7/14/2006

Artless Art, part II

(If you have not yet read my post Artless Art, do so before continuing with the current post)

I will work backwards from the passages that I excerpted in my previous post and first look at this:

I had to admit to the master that this interpretation made me more confused than ever. "For ultimately," I said, "I draw the bow and loose the shot in order to hit the target. The drawing is thus a means to an end, and I cannot lose sight of this connection. The child knows nothing of this, but for me the two things cannot be disconnected."

"The right art," cried the Master, "is purposeless, aimless! The more obstinately you try to learn how to shoot the arrow for the sake of hitting the goal, the less you will succeed in the one and the further the other will recede. What stands in your way is that you have a much too willful will. You think that what you do not do yourself does not happen."
I can't do a better job than the Master at describing the concept (I am no master), but I will try to add a little bit and relate it to trumpet. The preceding passage gets to the heart of the title of my post, Artless Art, which certainly sounds nonsensical at first. Zen has been called the "everyday mind," which basically means that tasks are carried out without unnecessary analysis and concern. The body does many complex things when eating or talking, yet we do not concern ourselves with interfering in the process. When we are hungry we eat, when we need to communicate we talk. The body is capable of great things if we don't get in the way, which is where artless art comes in.

When we think of art we rarely think of it is being a normal, everyday occurrence. It is given an importance above the everyday, and therefore we analyze our actions more, and consciously get involved in the process, which only interferes with what the body is capable of doing (if you tense up before you play a note you are getting involved in the process). Artless art occurs therefore when art ceases to be treated differently than the everyday, when you have no more desire to tense up or worry about the results from playing trumpet than sitting down. I wrote more about this previously, before I started learning about Zen.

And now the first part of the excerpt hopefully makes more sense:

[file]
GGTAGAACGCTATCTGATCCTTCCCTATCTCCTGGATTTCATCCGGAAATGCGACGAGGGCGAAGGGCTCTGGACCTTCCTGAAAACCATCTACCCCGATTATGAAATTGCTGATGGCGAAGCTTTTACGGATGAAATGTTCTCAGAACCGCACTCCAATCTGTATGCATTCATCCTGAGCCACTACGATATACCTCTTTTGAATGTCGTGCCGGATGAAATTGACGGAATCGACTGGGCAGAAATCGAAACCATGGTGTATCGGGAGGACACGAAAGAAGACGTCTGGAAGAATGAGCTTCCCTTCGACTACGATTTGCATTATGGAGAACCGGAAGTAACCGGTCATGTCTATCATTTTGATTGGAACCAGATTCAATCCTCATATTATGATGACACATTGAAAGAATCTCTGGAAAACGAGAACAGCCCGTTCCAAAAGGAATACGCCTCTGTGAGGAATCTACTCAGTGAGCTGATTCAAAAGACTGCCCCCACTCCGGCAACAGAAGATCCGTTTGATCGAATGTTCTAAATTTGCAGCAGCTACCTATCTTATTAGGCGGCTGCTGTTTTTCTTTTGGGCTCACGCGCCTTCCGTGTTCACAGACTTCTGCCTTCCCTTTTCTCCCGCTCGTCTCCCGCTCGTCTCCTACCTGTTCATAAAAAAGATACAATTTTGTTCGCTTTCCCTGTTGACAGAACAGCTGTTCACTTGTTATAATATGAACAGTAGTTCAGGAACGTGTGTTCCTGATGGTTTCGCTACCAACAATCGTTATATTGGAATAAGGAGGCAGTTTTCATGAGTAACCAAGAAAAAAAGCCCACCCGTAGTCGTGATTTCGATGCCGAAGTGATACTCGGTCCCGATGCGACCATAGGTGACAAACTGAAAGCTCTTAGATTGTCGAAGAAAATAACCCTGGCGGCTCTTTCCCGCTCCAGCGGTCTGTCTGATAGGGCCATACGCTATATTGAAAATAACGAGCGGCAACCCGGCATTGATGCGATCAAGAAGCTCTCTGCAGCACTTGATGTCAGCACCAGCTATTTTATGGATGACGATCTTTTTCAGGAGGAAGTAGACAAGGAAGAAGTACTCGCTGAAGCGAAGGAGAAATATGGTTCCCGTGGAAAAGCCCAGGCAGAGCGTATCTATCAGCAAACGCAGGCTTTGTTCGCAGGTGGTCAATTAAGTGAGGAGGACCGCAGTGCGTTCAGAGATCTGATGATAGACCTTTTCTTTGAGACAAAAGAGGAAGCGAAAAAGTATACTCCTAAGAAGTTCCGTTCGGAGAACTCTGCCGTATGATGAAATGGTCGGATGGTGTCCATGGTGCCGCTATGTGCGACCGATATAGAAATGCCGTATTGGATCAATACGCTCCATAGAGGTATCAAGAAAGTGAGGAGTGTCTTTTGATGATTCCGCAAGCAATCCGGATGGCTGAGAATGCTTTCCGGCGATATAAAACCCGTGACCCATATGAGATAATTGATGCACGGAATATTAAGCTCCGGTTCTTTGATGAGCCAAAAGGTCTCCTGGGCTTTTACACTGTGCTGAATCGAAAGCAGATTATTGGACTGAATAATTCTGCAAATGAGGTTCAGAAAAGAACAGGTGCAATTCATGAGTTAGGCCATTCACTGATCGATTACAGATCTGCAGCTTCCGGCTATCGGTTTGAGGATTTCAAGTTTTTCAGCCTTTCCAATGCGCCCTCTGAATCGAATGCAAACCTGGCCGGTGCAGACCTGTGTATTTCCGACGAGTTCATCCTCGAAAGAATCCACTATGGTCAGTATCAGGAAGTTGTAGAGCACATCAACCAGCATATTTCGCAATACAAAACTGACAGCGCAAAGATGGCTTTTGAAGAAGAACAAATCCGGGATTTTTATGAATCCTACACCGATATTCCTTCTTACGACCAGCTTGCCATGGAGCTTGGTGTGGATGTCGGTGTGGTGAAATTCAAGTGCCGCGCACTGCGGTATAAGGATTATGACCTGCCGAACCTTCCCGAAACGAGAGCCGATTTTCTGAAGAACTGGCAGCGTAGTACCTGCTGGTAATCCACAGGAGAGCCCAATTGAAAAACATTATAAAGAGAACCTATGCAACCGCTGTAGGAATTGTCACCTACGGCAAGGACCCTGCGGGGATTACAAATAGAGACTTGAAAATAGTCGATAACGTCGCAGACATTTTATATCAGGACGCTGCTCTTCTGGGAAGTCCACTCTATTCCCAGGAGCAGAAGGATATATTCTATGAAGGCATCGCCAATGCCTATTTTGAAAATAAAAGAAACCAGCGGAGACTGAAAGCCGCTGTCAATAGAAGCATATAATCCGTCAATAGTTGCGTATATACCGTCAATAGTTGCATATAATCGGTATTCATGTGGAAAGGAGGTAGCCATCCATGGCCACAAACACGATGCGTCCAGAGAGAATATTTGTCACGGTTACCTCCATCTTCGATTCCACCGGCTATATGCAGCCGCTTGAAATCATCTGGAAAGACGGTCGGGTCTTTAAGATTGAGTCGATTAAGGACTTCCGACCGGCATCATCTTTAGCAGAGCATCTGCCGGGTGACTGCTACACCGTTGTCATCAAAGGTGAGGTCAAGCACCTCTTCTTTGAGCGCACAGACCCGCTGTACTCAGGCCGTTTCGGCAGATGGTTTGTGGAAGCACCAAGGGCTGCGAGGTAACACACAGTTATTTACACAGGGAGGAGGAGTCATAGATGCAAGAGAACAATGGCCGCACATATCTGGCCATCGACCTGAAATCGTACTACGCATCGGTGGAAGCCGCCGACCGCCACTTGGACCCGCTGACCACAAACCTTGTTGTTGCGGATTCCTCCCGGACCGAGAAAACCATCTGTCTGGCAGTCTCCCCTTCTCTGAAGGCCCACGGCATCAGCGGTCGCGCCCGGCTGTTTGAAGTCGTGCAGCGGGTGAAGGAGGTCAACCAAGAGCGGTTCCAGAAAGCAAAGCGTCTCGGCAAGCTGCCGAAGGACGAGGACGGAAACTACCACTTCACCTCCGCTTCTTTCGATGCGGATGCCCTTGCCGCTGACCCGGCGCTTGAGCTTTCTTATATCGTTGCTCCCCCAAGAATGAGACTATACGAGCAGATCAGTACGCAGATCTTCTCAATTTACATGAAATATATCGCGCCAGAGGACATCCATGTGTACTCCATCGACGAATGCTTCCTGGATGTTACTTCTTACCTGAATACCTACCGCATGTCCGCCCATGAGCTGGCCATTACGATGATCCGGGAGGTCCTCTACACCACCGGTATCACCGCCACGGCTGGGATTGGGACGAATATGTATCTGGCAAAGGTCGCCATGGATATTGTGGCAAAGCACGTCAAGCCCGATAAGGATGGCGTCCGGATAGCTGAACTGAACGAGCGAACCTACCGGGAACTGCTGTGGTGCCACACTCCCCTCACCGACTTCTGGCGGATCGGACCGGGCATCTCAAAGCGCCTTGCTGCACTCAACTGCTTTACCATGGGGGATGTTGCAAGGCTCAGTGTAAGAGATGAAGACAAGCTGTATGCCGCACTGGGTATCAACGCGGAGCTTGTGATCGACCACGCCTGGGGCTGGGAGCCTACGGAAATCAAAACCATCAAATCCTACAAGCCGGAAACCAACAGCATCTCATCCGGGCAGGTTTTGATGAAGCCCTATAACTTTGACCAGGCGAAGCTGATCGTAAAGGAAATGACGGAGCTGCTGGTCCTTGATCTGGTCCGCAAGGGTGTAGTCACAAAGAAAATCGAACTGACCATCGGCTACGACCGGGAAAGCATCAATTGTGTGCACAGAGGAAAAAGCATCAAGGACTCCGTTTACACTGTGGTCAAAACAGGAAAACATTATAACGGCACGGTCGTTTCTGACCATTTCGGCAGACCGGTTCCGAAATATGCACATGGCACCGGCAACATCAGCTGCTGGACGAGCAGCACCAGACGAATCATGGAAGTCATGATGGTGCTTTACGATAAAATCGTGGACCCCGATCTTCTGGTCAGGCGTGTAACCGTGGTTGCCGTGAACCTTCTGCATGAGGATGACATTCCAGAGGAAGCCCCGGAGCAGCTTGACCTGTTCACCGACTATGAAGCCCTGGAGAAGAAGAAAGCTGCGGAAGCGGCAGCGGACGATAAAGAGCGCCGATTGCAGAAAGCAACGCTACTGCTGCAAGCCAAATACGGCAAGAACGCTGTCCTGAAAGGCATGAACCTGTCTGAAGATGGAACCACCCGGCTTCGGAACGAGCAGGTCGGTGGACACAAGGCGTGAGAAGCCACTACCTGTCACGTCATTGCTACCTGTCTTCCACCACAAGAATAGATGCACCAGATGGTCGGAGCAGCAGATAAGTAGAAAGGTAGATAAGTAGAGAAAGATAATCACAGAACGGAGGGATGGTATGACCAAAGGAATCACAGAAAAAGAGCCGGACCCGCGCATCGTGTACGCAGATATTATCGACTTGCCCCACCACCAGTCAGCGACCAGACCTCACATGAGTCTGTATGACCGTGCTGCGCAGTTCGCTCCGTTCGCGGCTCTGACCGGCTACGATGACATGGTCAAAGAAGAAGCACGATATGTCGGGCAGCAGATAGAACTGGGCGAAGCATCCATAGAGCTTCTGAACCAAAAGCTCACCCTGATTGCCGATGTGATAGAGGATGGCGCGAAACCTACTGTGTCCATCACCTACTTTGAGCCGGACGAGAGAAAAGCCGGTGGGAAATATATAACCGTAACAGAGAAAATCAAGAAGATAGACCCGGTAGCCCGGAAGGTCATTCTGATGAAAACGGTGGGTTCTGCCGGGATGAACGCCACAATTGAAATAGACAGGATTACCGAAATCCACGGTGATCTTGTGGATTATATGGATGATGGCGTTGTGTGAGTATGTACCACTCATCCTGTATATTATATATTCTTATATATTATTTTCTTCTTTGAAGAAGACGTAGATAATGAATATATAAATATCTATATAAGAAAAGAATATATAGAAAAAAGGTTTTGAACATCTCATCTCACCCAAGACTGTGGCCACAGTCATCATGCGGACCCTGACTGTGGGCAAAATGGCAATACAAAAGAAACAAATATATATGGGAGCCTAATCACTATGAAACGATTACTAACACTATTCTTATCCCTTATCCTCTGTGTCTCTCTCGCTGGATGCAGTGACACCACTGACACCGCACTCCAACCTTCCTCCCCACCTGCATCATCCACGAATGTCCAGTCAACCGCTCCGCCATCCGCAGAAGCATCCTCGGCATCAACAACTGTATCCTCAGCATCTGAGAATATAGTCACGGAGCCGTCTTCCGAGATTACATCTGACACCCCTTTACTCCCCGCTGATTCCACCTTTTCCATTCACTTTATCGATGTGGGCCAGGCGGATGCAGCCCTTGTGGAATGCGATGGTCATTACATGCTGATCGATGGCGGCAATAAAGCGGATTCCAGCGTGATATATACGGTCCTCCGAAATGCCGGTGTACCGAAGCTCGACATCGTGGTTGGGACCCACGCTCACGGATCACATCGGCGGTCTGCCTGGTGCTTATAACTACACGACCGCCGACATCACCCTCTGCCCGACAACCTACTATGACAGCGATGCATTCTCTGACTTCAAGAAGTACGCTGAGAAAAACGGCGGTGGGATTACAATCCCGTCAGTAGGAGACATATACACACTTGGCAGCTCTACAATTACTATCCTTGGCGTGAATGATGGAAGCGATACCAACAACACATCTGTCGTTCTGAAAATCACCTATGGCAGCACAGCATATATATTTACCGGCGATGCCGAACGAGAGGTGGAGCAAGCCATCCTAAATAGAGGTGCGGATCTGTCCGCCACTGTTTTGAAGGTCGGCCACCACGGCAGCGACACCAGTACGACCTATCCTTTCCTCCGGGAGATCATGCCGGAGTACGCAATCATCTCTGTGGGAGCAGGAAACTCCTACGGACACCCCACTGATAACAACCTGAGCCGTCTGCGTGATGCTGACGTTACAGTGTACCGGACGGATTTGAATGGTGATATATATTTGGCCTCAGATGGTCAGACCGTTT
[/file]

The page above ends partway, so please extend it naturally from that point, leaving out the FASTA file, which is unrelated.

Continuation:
"I understand well enough," I said, "that the hand mustn't be opened with a jerk if the shot is not to be spoiled. But however I set about it, it always goes wrong. If I clench my hand as tightly as possible, I can't stop it shaking when I open my fingers. If, on the other hand, I try to keep it relaxed, the bowstring is torn from my grasp before the full stretch is reached-unexpextedly, it is true, but still too early. I am caught between these two kinds of failure and see no way of escape." "You must hold the drawn bowstring," answered the Master, "like a little child holding the proffered finger. It grips it so firmly that one marvels at the strength of the tiny fist. And when it lets the finger go, there is not the slightest jerk. Do you know why? Because a child doesn't think: I will now let go of the finger in order to grasp this other thing. Completely unself-consciously, without purpose, it turns from one to the other, and we would say that it was playing with the things, if it were not equally true that the things are playing with the child."

"Maybe I understand what you are hinting at with this comparison," I remarked. "But am I not in an entirely different situation? When I have drawn the bow, the moment comes when I feel: unless the shot comes at once I shan't be able to endure the tension. And what happens then? Merely that I get out of breath. So I must loose the shot at once whether I want to or not, because I can't wait for it any longer."

"You have described only too well," replied the Master, "where the difficulty lies. Do you want to know why you cannot wait for the shot and why you get out of breath before it has come? The right shot at the right moment does not come because you do not let go of yourself. You do not wait for fullfillment, but brace yourself for failure. So long as that is so, you have no choice but to call forth something yourself that ought to happen independently of you, and so long as you call it forth your hand will not open in the right way-like the hand of a child. Your hand does not burst open like the skin of a ripe fruit."
When you realize that playing trumpet is just an everyday task you can let go like a child. There is no need to hold your air back after an inhale, no need to build up pressure, no need to tense the face. Breathe in and let go. Let the sound take you by suprise as though you are just an observer and vividly imagine the sound that you want the player to sound like.

Again, I would recommend getting a copy of the book yourself.

(update 9/12) Continue to Artless Art, part III.

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